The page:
How many guppies?

From Marilyn Vos Savant’s column in Parade Magazine, June 19, 2016

Say you have 200 fish in an aquarium, and 99 percent of them are guppies. You want to reduce the proportion of guppies to exactly 98 percent. How many should you remove?
— M.S., Winston-Salem, North Carolina

Give it a try.  The answer is surprising.

In this tank of fish, 198 are guppies. If you remove two, they will still constitute almost 99 percent of the fish (196 guppies in a tank of 198 fish equals 98.9898… percent). Even removing 20 guppies won’t help much more. Their proportion will still be 98.8888… percent. You would need to remove 100 guppies to drop their proportion to 98 percent (98 guppies in a tank of 100 fish).

The joy of kite flying

As a youth, I found a special joy in flying kites. Not in just getting one up into the air but in seeing how high and far away they could become. Somehow, there was a special serenity in leaning back against a tree while a breeze was blowing and doing nothing but watching my sentinel in the sky.

Nowadays one can spend a serious amount of money buying fancy kites of various designs. Some are made of plastic and others of cloth. Some have fancy non-aerodynamic shapes but boldly display superheroes or cute little animals.

In my day, kites were purchased from the local dime store. They came in two types: diamond or box. The diamond kit cost ten cents, or maybe it was fifteen, and the box kite considerably more.

The diamond, or Malay, kite consisted of two sticks of balsa wood, one about two thirds as long as the other and bound together by a single loosely fitting metal band. You rotated one of the sticks until they were at right angles to one another, forming a simple cross.

The sticks were packaged rolled up in a very light paper shaped like two triangles placed together base to base. A small strip of each outer edge was folded and pasted over a loop of string that ran around the circumference. The string was visible at each of the four corners of the kite.

Both of the sticks had notches in each end, and the four exposed portions of the string loops were inserted into them. If one pierced a small hole in the paper covering near where the two sticks crossed and tied a kite string around the vertical one, the kite was reputed “ready to fly.”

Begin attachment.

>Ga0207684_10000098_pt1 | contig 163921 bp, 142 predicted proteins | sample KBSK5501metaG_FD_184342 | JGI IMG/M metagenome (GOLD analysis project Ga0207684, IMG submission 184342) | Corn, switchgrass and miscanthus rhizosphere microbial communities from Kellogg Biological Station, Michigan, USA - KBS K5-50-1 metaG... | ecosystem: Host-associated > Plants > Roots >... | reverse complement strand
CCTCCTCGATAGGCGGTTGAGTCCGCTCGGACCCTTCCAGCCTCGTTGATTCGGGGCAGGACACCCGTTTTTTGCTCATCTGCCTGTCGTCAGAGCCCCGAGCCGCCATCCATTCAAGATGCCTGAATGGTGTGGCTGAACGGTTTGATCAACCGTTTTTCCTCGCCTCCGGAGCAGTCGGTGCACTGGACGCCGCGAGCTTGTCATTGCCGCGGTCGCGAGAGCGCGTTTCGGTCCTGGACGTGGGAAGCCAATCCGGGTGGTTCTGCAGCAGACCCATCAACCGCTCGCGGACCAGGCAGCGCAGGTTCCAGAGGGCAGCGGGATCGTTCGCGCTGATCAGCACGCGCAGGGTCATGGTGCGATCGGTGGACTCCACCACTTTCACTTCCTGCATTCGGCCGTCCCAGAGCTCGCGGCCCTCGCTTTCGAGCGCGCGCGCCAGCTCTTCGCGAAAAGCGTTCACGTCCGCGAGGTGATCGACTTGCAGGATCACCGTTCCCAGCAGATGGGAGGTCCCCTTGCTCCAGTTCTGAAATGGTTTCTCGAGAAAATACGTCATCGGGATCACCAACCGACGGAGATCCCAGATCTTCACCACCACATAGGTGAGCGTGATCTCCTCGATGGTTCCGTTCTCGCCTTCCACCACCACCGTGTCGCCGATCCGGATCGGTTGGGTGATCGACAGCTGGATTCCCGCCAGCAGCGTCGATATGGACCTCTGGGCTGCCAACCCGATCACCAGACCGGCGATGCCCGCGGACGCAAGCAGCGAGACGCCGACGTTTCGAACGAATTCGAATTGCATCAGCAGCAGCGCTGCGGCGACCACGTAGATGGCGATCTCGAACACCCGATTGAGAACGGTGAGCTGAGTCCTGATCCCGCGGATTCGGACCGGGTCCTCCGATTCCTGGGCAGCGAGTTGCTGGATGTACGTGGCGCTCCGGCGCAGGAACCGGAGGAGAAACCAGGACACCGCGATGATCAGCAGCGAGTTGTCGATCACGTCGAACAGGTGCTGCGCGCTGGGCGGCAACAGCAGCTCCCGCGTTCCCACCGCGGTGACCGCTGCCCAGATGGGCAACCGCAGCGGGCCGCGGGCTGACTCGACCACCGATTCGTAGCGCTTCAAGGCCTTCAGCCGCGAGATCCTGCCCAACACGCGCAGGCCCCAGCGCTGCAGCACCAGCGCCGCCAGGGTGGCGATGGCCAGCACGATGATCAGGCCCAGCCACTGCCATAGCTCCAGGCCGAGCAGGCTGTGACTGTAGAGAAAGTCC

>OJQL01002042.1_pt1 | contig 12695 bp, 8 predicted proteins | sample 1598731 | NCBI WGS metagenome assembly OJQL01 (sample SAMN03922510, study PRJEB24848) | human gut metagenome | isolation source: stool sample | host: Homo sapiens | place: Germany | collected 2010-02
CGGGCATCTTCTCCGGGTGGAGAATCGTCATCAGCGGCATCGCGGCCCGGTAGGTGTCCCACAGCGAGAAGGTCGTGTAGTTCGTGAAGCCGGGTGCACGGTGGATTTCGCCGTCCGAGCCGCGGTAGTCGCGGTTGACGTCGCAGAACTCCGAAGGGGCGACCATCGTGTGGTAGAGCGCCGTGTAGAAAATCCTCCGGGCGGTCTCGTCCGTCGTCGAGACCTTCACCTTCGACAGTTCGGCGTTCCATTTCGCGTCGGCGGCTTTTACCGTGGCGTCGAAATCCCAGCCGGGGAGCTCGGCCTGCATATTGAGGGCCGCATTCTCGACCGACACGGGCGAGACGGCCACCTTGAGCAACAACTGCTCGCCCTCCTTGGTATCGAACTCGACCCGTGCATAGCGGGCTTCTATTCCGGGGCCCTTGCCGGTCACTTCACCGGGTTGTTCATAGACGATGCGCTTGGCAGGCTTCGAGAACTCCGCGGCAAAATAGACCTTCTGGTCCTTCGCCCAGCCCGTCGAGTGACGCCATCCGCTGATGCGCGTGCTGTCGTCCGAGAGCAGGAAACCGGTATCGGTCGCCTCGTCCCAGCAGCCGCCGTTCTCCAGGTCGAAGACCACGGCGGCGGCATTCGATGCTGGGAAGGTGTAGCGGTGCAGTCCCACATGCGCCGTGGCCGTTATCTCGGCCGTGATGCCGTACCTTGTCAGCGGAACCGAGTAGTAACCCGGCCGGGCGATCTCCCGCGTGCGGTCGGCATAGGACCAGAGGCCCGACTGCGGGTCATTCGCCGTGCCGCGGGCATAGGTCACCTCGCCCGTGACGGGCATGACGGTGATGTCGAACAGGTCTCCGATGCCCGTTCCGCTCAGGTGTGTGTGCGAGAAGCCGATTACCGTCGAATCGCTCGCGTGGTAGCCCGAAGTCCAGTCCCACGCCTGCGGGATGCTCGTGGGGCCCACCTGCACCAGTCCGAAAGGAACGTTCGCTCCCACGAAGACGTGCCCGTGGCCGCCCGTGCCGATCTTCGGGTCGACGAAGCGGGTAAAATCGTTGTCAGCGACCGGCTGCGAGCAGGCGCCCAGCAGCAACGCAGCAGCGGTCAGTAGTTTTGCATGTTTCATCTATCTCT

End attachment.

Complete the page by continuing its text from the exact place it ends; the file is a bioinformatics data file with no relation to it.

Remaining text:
Well not quite. Although the diamond kite was touted as a tailless kite as originally assembled , in my experience, it was a very poor flyer.

Many of the small plastic kites available today have the same characteristics. If the wind is too light, then it is impossible to get the kite high enough by running to escape the turbulent air near the ground caused by nearby buildings and trees. If the wind is too strong, the kite’s inherent instability causes it careen around and eventually crash breaking the sticks or ripping the plastic or whatever. There is a sweet spot when the wind velocity is just right and the kite will fly, but it is extremely narrow.

From time to time I wonder how many times a parent has taken a young child to a city park planning to introduce them to the joy of seeing their possession defying gravity and soaring into the sky only to give up in frustration after a few dozen failed attempts.

Yes, the wind has to be strong enough that the weight of the kite can become airborne. But more than that, the kite must be stable in all three directions of motion – pitching up and down, yawing from left to right, and rolling from side to side.

If properly rigged and the wind is strong enough, however, a simple diamond kite can be launched by simply holding it front of you with your back to the wind, gently releasing it and letting it rise.


The first thing to do is attach an additional string on the backside of the kite running from one end of the horizontal stick to the other. The length of the string is shorter than the stick itself so that the it becomes bowed in a gentle arc.

Now, when the wind is blowing on the kite, what is called a dihedral angle is produced. A single flat surface is not presented to the wind but two slanted ones. If, because of a swirl of the air, the side of the kite on the left of the vertical stick is pushed away from you, it presents less surface to the wind. At the same time, the rotation causes the right hand side to present more.

Then there is greater wind pressure on the right side than on the left, and the kite rotates back to a position in which the forces are balanced. This is a perfect example of what engineers call “negative feedback” — a system automatically correcting itself when things get out of whack.Dihedral